The 1984 parliamentary general election was held on 22 December to elect 79 members of parliament (MPs). The election date was set after parliament was dissolved on 4 December. Nomination day, which took place on 12 December, saw 49 of the 79 seats contested by 97 candidates from various political parties and three independents. The parties contesting were the People’s Action Party (49 candidates), Workers’ Party (15 candidates), Singapore United Front (13 candidates), United People’s Front (8 candidates), Barisan Sosialis (4 candidates), Singapore Democratic Party (4 candidates), Singapore Justice Party (2 candidates), Islamic Movement (1 candidate) and Singapore Malay National Organisation (PKMS) (1 candidate).
The PAP’s strategy for the election was to focus on what it had achieved for Singapore since independence, in particular, the country's impressive economic growth and high standard of living. The opposition parties took issue with the government’s proposal to raise the Central Provident Fund withdrawal age, school admission priority accorded to children of graduate mothers, and the increase in the prices of Housing and Development Board flats. They also called for a larger opposition representation in parliament.
The PAP was returned to power, but it lost the parliamentary seats of Anson and Potong Pasir to J. B. Jeyaretnam of the Worker’s Party and Chiam See Tong of the Singapore Democratic Party respectively. PAP’s share of the valid votes also dropped from the 75.6 percent that was achieved in the 1980 general election to 62.9 percent. Lee Hsien Loong, the current Prime Minister of Singapore, made his political debut in this election and was elected as MP for Teck Ghee constituency.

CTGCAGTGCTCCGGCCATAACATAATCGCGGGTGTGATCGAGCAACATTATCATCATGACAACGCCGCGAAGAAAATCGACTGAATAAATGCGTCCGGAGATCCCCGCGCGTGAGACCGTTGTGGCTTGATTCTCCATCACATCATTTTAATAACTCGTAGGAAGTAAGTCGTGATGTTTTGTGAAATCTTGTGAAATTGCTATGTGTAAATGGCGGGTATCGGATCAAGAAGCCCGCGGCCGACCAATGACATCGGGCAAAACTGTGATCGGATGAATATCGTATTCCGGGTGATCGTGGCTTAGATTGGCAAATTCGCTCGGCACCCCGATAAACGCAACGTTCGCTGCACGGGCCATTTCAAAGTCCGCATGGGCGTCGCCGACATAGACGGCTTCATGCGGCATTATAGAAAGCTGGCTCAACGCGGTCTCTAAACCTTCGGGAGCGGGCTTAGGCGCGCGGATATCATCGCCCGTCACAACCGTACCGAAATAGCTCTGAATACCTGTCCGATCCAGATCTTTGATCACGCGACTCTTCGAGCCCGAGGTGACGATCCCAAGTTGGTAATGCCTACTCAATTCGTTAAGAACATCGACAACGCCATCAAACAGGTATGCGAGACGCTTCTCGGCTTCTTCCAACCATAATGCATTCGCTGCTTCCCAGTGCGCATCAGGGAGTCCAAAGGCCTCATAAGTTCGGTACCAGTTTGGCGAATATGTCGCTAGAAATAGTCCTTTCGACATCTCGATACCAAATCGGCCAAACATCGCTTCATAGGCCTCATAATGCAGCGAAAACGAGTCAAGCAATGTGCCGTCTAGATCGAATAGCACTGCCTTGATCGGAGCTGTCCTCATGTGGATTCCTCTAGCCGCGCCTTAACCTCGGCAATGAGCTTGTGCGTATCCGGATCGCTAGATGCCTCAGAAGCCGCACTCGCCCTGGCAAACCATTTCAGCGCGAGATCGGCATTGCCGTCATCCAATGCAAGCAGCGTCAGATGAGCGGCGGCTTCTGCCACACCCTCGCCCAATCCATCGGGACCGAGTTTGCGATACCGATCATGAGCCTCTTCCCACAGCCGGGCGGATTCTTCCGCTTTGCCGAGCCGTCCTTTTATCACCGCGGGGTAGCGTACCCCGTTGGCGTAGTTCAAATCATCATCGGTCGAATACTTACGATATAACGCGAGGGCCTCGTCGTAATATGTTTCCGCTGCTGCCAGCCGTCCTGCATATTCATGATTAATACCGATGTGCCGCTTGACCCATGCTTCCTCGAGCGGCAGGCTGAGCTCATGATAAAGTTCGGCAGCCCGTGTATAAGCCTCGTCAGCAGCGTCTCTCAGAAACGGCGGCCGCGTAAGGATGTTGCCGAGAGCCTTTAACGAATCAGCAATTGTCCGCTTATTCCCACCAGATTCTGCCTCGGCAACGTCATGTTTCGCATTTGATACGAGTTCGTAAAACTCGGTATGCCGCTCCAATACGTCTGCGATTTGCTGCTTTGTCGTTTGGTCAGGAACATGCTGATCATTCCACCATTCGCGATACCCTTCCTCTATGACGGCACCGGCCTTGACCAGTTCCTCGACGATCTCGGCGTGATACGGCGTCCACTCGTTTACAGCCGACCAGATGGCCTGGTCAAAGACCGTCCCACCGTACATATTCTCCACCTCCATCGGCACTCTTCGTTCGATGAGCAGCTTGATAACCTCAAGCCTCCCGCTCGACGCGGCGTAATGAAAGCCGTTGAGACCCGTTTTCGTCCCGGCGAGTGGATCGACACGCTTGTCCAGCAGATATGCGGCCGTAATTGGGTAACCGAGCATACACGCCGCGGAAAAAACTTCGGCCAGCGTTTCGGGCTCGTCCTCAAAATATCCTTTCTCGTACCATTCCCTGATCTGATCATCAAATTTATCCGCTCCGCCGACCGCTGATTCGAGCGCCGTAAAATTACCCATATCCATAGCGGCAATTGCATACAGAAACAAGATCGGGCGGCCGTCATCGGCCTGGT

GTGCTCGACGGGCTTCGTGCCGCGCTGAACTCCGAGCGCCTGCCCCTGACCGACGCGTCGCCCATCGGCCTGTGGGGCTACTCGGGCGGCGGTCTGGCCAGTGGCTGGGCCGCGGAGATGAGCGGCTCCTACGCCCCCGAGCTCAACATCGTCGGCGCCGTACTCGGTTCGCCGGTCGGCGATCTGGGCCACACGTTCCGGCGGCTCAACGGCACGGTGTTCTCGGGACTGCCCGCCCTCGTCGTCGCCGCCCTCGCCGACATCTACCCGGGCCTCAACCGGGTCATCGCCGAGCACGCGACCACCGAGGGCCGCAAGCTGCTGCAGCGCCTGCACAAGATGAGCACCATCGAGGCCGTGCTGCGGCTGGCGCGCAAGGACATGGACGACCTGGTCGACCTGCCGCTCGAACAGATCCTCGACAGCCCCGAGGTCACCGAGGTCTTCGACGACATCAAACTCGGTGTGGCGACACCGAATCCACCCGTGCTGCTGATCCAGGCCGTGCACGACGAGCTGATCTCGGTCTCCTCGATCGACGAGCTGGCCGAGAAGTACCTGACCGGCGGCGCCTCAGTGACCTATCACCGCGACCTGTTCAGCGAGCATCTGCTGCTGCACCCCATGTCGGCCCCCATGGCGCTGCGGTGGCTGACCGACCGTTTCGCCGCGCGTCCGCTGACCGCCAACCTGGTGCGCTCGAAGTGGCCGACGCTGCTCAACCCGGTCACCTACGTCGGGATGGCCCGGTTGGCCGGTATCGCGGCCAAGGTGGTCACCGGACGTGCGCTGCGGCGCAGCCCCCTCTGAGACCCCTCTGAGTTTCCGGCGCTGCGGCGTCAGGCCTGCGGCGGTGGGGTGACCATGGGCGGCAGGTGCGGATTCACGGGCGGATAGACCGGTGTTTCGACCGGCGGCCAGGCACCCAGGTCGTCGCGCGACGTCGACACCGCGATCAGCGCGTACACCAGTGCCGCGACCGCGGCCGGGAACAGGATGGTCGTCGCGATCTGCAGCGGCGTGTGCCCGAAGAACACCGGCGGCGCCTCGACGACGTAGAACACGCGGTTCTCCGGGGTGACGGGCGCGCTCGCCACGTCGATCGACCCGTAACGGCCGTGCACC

1. Lee, K. C. (1984, December 3). Dec 22 is Polling Day. The Straits Times, p. 1. Retrieved from NewspaperSG.
2. Battle begins for next 49. (1984, December 13). The Straits Times, p. 1. Retrieved from NewspaperSG.
3. Chok Tong opens PAP 'second front' in campaign. (1984, December 16). The Straits Times, p. 1. Retrieved from NewspaperSG.
4. When rules can be eased. (1984, December 15). The Straits Times, p. 1. Retrieved from NewspaperSG. Opposition attacks CPF proposal. (1984, December 15). The Straits Times, p. 19. Retrieved from NewspaperSG.
5. PAP wins all but two. (1984, December 23). The Straits Times, p. 1; Mah: SDP win a nation-wide phenomenon. (1984, December 23). The Straits Times, p. 2; Ebb and flow at Anson counting centre. (1984, December 24). The Straits Times, p. 12. Retrieved from NewspaperSG.
6. The Straits Times, 23 Dec 1984, p. 1.
7. Brig-Gen Lee makes an early thank-you call. (1984, December 24). The Straits Times, p. 11. Retrieved from NewspaperSG.
The information in this article is valid as at 2011 and correct as far as we are able to ascertain from our sources. It is not intended to be an exhaustive or complete history of the subject. Please contact the Library for further reading materials on the topic.